Adjacent band interference was at the center of another debate in early 2012: LightSquared’s troubles with GPS devices. Ultimately, the company could not deploy their 4G network because of the interference problems it created for GPS devices, but these were known problems that LightSquared tried to innovate around. As the piece explains, the FAA announced in October that it would review its policies on the use of electronic devices during all stages of flight due partially to Chairman Genachowski’s instance. Being chastised by the FCC that you need to review your rules is bad, especially considering that it still had a number of outdated telegraph laws on the books until the late 1990s. Perhaps others might be able to comment, but I am at a loss to describe the harm imposed by the rules. Sure these rules are inconvenient, but they are actually better at showing the regulatory inertia whenever any rule is adopted, which should make us all a little more wary.

 

Amazon & Their Taxes

Reuters is reporting on the history and legal problems of Amazon’s taxes. Apparently, last year the IRS demanded $1.5 billion in back-taxes from “transfer pricing [of their] our foreign subsidiaries,” amounting to just under a tenth of their gross annual profit.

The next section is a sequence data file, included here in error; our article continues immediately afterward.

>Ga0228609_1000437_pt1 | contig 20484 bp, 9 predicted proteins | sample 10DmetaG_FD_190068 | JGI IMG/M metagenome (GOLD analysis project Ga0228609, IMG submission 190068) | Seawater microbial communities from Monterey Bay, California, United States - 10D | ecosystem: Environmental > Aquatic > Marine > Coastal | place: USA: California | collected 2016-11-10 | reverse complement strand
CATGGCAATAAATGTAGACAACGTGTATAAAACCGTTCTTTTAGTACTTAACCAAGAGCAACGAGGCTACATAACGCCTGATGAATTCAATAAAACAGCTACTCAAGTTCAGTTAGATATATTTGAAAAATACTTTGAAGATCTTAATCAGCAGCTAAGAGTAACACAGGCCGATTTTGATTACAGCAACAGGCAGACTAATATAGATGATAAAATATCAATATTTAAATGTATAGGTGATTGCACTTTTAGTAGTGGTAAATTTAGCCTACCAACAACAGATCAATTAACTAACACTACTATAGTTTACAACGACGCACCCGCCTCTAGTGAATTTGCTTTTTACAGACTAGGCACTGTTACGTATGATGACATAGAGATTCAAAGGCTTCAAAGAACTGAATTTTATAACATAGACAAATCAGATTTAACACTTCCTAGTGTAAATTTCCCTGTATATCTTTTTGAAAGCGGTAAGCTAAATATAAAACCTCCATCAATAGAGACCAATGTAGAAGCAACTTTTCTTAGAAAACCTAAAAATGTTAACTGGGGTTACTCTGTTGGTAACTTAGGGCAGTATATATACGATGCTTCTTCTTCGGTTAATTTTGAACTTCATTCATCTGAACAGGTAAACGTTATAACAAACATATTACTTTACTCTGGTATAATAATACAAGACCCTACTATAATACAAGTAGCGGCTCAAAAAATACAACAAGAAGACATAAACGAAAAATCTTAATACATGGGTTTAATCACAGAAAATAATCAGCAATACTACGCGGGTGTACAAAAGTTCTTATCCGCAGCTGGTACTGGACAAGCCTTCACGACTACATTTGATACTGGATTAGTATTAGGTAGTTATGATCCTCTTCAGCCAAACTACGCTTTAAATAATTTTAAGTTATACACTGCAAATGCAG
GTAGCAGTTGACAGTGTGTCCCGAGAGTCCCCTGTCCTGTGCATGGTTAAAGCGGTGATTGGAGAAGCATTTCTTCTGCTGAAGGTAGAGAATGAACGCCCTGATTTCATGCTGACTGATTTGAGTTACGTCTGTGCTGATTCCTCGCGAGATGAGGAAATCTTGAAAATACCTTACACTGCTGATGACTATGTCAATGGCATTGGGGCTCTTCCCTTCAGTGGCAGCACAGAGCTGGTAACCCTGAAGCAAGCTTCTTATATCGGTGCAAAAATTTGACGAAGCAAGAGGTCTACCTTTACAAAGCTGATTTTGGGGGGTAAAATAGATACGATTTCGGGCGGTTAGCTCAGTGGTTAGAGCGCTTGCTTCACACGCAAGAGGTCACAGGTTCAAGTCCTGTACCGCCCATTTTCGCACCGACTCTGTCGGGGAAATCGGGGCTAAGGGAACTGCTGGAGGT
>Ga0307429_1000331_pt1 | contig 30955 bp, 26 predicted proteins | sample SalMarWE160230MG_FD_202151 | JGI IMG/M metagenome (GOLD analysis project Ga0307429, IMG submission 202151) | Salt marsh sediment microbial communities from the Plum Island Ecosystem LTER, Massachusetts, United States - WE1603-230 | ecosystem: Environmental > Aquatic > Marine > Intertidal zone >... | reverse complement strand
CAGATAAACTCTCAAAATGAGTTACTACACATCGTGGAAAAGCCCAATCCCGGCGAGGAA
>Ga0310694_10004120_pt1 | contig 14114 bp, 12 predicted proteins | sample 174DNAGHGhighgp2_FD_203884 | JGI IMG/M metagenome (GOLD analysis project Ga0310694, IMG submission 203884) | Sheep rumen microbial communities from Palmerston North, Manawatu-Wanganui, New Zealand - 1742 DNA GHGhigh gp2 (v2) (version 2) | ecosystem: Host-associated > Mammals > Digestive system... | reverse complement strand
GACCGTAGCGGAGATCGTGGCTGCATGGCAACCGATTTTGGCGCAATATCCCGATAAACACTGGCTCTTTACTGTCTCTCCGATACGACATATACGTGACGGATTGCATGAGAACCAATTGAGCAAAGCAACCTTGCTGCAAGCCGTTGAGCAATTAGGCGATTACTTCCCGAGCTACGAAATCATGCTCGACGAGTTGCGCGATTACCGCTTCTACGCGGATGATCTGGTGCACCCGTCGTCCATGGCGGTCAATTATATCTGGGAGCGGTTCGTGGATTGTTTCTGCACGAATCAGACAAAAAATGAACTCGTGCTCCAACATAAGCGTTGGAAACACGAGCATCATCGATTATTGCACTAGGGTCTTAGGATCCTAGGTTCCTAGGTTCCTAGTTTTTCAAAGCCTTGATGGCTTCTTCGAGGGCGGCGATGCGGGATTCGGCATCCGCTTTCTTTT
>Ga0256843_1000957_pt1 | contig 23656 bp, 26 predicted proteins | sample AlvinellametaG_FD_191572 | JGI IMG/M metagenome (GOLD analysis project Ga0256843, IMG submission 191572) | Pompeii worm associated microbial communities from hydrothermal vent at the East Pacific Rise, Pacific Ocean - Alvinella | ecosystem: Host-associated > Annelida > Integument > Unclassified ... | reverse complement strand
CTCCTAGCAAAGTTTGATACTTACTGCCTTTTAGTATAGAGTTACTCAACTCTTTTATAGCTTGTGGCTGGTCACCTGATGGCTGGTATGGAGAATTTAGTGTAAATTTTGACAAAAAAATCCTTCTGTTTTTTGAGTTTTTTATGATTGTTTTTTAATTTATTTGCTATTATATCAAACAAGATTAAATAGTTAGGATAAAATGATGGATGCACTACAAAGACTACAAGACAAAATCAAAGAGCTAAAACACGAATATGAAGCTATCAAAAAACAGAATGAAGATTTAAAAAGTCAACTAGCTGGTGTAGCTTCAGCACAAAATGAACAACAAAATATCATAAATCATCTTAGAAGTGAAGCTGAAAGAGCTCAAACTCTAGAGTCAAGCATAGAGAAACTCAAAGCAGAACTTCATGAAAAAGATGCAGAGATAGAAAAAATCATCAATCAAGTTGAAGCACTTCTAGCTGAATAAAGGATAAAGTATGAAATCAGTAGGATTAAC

The article doesn’t take much knowledge of tax law to understand, but for the  tl:dr crowd, here is the gist:

In 1999, Amazon began to bring foreign profits home from their French and British operations to balance the losses in the US, which at the time amounted to over $1 billion. As the domestic business got into the black, a new problem appeared: the American corporate tax rate, which is the highest in the world, was beginning to increase the total tax bill. The solution was to set up a number of companies in Luxembourg, which has comparatively low corporate rates. However this arrangement is not particularly tax efficient. So, in 2005 an inter-company deal began license fee transfers among the Amazon affiliated companies the the small European country. The technology, for which the license fee was being paid, has never been formally revealed, but it has allowed the company to transfer profits from high tax areas to a low tax regime. At the same time, one of the companies began  payments to the domestic office in Nevada. The difference has since stayed in Luxembourg as cash and has allowed them to have a reserve in $ 2 billion.